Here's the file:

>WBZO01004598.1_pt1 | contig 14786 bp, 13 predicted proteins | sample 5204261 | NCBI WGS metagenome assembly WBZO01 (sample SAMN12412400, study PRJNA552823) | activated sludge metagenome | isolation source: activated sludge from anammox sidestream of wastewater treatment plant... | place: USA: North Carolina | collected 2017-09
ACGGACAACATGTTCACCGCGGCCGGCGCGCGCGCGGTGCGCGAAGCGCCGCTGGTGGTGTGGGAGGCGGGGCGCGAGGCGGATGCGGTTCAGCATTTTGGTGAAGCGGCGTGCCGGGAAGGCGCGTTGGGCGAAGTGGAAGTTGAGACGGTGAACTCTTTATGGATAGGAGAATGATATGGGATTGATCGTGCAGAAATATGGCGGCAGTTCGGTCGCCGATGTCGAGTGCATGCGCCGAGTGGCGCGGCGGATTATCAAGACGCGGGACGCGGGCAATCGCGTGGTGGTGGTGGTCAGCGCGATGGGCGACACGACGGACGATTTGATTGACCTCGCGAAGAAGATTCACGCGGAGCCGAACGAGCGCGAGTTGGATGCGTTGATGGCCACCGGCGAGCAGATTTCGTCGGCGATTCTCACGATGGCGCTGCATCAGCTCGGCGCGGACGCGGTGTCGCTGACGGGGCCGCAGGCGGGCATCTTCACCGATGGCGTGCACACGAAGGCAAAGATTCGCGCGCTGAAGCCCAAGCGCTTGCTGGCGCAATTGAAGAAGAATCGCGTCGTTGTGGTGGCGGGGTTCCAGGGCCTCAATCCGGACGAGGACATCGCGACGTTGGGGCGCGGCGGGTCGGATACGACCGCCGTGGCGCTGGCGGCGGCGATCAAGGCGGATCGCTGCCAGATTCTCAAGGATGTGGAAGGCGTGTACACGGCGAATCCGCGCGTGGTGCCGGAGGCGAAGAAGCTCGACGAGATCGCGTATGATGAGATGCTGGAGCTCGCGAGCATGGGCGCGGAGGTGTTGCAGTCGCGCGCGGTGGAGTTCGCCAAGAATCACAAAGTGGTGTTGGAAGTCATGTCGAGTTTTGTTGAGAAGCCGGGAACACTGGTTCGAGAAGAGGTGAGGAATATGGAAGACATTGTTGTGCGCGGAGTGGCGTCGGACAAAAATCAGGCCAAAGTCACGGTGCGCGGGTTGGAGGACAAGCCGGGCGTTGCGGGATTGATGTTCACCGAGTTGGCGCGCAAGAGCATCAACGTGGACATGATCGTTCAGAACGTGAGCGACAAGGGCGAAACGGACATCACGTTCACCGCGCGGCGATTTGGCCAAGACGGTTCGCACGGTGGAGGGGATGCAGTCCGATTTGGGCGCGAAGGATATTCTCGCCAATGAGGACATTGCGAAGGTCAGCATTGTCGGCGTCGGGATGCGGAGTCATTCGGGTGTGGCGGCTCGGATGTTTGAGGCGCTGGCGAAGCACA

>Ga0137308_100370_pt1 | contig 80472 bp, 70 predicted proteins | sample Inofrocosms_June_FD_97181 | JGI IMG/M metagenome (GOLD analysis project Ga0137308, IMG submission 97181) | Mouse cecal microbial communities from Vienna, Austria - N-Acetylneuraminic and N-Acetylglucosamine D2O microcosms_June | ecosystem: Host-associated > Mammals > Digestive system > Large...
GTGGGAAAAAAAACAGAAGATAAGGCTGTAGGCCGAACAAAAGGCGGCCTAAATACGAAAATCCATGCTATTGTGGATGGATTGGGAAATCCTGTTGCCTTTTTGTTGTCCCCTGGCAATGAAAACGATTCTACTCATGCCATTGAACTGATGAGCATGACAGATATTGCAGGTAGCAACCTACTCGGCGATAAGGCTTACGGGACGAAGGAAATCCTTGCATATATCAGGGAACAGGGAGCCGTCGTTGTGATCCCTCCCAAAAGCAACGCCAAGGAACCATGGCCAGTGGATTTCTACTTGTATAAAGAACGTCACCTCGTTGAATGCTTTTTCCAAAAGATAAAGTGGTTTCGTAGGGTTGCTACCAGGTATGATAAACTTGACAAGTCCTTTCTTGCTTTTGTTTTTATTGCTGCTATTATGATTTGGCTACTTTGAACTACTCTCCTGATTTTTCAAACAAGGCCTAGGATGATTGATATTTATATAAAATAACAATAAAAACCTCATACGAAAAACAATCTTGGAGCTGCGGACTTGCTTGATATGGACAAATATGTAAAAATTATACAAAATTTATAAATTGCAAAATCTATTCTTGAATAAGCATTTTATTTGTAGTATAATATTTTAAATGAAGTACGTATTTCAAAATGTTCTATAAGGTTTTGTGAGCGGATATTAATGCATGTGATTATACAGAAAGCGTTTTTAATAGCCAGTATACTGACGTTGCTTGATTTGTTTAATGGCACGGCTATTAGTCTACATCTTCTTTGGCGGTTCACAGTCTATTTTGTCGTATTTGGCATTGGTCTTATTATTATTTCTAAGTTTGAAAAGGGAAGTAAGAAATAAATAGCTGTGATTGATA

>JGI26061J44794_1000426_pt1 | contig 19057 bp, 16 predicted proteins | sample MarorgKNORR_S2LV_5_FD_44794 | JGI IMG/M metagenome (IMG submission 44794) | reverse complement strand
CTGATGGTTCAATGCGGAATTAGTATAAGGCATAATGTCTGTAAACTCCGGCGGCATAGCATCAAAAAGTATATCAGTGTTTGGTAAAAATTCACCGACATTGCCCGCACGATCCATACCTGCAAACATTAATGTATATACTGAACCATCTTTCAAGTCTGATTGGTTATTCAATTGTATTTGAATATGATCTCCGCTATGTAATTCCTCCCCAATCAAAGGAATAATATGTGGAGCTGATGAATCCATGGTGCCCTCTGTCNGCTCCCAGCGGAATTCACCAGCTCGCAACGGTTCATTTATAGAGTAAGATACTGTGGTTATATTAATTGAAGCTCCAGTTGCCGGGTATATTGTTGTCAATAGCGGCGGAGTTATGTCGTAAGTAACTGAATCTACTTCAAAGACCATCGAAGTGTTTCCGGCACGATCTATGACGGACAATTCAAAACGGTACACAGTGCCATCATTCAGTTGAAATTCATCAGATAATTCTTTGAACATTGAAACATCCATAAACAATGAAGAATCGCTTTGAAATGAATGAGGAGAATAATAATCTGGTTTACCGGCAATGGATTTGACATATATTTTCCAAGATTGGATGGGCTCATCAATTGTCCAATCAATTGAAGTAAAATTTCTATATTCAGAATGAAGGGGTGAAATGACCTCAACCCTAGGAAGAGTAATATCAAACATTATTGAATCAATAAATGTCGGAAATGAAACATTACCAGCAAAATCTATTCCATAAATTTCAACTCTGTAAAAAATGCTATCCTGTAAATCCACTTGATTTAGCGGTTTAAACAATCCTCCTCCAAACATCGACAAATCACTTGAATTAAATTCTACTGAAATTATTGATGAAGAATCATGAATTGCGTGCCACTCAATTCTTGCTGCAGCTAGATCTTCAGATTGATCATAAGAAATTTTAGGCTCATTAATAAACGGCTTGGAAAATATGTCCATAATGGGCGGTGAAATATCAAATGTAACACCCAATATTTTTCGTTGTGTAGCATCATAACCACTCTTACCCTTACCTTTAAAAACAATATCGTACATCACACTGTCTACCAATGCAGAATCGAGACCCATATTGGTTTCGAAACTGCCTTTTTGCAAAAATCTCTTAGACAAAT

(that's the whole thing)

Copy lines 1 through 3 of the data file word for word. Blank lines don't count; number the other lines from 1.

>WBZO01004598.1_pt1 | contig 14786 bp, 13 predicted proteins | sample 5204261 | NCBI WGS metagenome assembly WBZO01 (sample SAMN12412400, study PRJNA552823) | activated sludge metagenome | isolation source: activated sludge from anammox sidestream of wastewater treatment plant... | place: USA: North Carolina | collected 2017-09
ACGGACAACATGTTCACCGCGGCCGGCGCGCGCGCGGTGCGCGAAGCGCCGCTGGTGGTGTGGGAGGCGGGGCGCGAGGCGGATGCGGTTCAGCATTTTGGTGAAGCGGCGTGCCGGGAAGGCGCGTTGGGCGAAGTGGAAGTTGAGACGGTGAACTCTTTATGGATAGGAGAATGATATGGGATTGATCGTGCAGAAATATGGCGGCAGTTCGGTCGCCGATGTCGAGTGCATGCGCCGAGTGGCGCGGCGGATTATCAAGACGCGGGACGCGGGCAATCGCGTGGTGGTGGTGGTCAGCGCGATGGGCGACACGACGGACGATTTGATTGACCTCGCGAAGAAGATTCACGCGGAGCCGAACGAGCGCGAGTTGGATGCGTTGATGGCCACCGGCGAGCAGATTTCGTCGGCGATTCTCACGATGGCGCTGCATCAGCTCGGCGCGGACGCGGTGTCGCTGACGGGGCCGCAGGCGGGCATCTTCACCGATGGCGTGCACACGAAGGCAAAGATTCGCGCGCTGAAGCCCAAGCGCTTGCTGGCGCAATTGAAGAAGAATCGCGTCGTTGTGGTGGCGGGGTTCCAGGGCCTCAATCCGGACGAGGACATCGCGACGTTGGGGCGCGGCGGGTCGGATACGACCGCCGTGGCGCTGGCGGCGGCGATCAAGGCGGATCGCTGCCAGATTCTCAAGGATGTGGAAGGCGTGTACACGGCGAATCCGCGCGTGGTGCCGGAGGCGAAGAAGCTCGACGAGATCGCGTATGATGAGATGCTGGAGCTCGCGAGCATGGGCGCGGAGGTGTTGCAGTCGCGCGCGGTGGAGTTCGCCAAGAATCACAAAGTGGTGTTGGAAGTCATGTCGAGTTTTGTTGAGAAGCCGGGAACACTGGTTCGAGAAGAGGTGAGGAATATGGAAGACATTGTTGTGCGCGGAGTGGCGTCGGACAAAAATCAGGCCAAAGTCACGGTGCGCGGGTTGGAGGACAAGCCGGGCGTTGCGGGATTGATGTTCACCGAGTTGGCGCGCAAGAGCATCAACGTGGACATGATCGTTCAGAACGTGAGCGACAAGGGCGAAACGGACATCACGTTCACCGCGCGGCGATTTGGCCAAGACGGTTCGCACGGTGGAGGGGATGCAGTCCGATTTGGGCGCGAAGGATATTCTCGCCAATGAGGACATTGCGAAGGTCAGCATTGTCGGCGTCGGGATGCGGAGTCATTCGGGTGTGGCGGCTCGGATGTTTGAGGCGCTGGCGAAGCACA

>Ga0137308_100370_pt1 | contig 80472 bp, 70 predicted proteins | sample Inofrocosms_June_FD_97181 | JGI IMG/M metagenome (GOLD analysis project Ga0137308, IMG submission 97181) | Mouse cecal microbial communities from Vienna, Austria - N-Acetylneuraminic and N-Acetylglucosamine D2O microcosms_June | ecosystem: Host-associated > Mammals > Digestive system > Large...